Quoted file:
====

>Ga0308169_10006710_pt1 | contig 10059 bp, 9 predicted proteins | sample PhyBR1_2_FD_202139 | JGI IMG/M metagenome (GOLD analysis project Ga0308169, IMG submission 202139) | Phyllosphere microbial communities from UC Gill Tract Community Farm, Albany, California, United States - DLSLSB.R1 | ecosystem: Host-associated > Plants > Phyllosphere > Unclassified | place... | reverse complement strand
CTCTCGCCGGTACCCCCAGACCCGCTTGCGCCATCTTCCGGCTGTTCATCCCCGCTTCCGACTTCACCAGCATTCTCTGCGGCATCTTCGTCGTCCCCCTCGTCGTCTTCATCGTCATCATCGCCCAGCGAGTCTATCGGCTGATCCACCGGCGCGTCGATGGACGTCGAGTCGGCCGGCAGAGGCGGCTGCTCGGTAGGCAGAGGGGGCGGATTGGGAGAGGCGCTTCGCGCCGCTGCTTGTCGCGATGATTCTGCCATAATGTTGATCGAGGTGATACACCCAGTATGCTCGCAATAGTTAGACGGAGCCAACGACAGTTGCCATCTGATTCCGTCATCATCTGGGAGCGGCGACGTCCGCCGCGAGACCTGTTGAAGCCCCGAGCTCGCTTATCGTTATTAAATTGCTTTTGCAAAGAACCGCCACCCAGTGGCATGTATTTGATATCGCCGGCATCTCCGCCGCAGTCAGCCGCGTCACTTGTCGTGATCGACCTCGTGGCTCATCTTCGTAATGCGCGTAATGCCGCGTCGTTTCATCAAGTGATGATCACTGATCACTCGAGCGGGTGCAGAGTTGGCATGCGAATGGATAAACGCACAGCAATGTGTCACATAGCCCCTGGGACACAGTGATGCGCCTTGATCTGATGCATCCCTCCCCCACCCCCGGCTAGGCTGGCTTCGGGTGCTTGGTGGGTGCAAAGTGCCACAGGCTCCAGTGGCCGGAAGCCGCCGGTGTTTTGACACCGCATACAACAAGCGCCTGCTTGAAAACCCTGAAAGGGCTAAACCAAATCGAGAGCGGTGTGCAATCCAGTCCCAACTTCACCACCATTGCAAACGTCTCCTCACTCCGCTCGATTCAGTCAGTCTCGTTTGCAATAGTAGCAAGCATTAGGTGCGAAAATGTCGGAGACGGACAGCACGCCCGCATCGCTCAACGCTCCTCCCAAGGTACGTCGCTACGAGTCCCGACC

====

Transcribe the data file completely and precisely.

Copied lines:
>Ga0308169_10006710_pt1 | contig 10059 bp, 9 predicted proteins | sample PhyBR1_2_FD_202139 | JGI IMG/M metagenome (GOLD analysis project Ga0308169, IMG submission 202139) | Phyllosphere microbial communities from UC Gill Tract Community Farm, Albany, California, United States - DLSLSB.R1 | ecosystem: Host-associated > Plants > Phyllosphere > Unclassified | place... | reverse complement strand
CTCTCGCCGGTACCCCCAGACCCGCTTGCGCCATCTTCCGGCTGTTCATCCCCGCTTCCGACTTCACCAGCATTCTCTGCGGCATCTTCGTCGTCCCCCTCGTCGTCTTCATCGTCATCATCGCCCAGCGAGTCTATCGGCTGATCCACCGGCGCGTCGATGGACGTCGAGTCGGCCGGCAGAGGCGGCTGCTCGGTAGGCAGAGGGGGCGGATTGGGAGAGGCGCTTCGCGCCGCTGCTTGTCGCGATGATTCTGCCATAATGTTGATCGAGGTGATACACCCAGTATGCTCGCAATAGTTAGACGGAGCCAACGACAGTTGCCATCTGATTCCGTCATCATCTGGGAGCGGCGACGTCCGCCGCGAGACCTGTTGAAGCCCCGAGCTCGCTTATCGTTATTAAATTGCTTTTGCAAAGAACCGCCACCCAGTGGCATGTATTTGATATCGCCGGCATCTCCGCCGCAGTCAGCCGCGTCACTTGTCGTGATCGACCTCGTGGCTCATCTTCGTAATGCGCGTAATGCCGCGTCGTTTCATCAAGTGATGATCACTGATCACTCGAGCGGGTGCAGAGTTGGCATGCGAATGGATAAACGCACAGCAATGTGTCACATAGCCCCTGGGACACAGTGATGCGCCTTGATCTGATGCATCCCTCCCCCACCCCCGGCTAGGCTGGCTTCGGGTGCTTGGTGGGTGCAAAGTGCCACAGGCTCCAGTGGCCGGAAGCCGCCGGTGTTTTGACACCGCATACAACAAGCGCCTGCTTGAAAACCCTGAAAGGGCTAAACCAAATCGAGAGCGGTGTGCAATCCAGTCCCAACTTCACCACCATTGCAAACGTCTCCTCACTCCGCTCGATTCAGTCAGTCTCGTTTGCAATAGTAGCAAGCATTAGGTGCGAAAATGTCGGAGACGGACAGCACGCCCGCATCGCTCAACGCTCCTCCCAAGGTACGTCGCTACGAGTCCCGACC